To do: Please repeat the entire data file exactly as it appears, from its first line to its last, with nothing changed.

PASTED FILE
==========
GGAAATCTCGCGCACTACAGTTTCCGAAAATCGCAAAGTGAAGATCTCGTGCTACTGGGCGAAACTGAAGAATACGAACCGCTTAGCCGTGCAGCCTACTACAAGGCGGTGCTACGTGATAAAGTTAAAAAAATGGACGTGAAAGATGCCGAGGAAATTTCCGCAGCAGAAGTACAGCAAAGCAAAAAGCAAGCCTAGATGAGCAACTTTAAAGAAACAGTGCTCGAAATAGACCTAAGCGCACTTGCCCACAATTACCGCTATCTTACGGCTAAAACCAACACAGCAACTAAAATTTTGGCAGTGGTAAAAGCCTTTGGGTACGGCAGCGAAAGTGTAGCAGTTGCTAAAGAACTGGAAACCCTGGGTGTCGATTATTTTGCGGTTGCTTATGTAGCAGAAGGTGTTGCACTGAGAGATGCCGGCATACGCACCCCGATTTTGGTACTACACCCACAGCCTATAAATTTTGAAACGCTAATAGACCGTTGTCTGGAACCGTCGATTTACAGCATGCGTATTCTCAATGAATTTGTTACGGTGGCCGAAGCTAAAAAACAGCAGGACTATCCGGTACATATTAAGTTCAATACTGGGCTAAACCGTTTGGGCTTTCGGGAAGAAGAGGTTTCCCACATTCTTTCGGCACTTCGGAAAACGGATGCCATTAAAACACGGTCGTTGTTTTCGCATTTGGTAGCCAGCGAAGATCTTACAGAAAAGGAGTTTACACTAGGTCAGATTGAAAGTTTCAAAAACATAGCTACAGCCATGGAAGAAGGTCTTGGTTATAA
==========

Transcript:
GGAAATCTCGCGCACTACAGTTTCCGAAAATCGCAAAGTGAAGATCTCGTGCTACTGGGCGAAACTGAAGAATACGAACCGCTTAGCCGTGCAGCCTACTACAAGGCGGTGCTACGTGATAAAGTTAAAAAAATGGACGTGAAAGATGCCGAGGAAATTTCCGCAGCAGAAGTACAGCAAAGCAAAAAGCAAGCCTAGATGAGCAACTTTAAAGAAACAGTGCTCGAAATAGACCTAAGCGCACTTGCCCACAATTACCGCTATCTTACGGCTAAAACCAACACAGCAACTAAAATTTTGGCAGTGGTAAAAGCCTTTGGGTACGGCAGCGAAAGTGTAGCAGTTGCTAAAGAACTGGAAACCCTGGGTGTCGATTATTTTGCGGTTGCTTATGTAGCAGAAGGTGTTGCACTGAGAGATGCCGGCATACGCACCCCGATTTTGGTACTACACCCACAGCCTATAAATTTTGAAACGCTAATAGACCGTTGTCTGGAACCGTCGATTTACAGCATGCGTATTCTCAATGAATTTGTTACGGTGGCCGAAGCTAAAAAACAGCAGGACTATCCGGTACATATTAAGTTCAATACTGGGCTAAACCGTTTGGGCTTTCGGGAAGAAGAGGTTTCCCACATTCTTTCGGCACTTCGGAAAACGGATGCCATTAAAACACGGTCGTTGTTTTCGCATTTGGTAGCCAGCGAAGATCTTACAGAAAAGGAGTTTACACTAGGTCAGATTGAAAGTTTCAAAAACATAGCTACAGCCATGGAAGAAGGTCTTGGTTATAA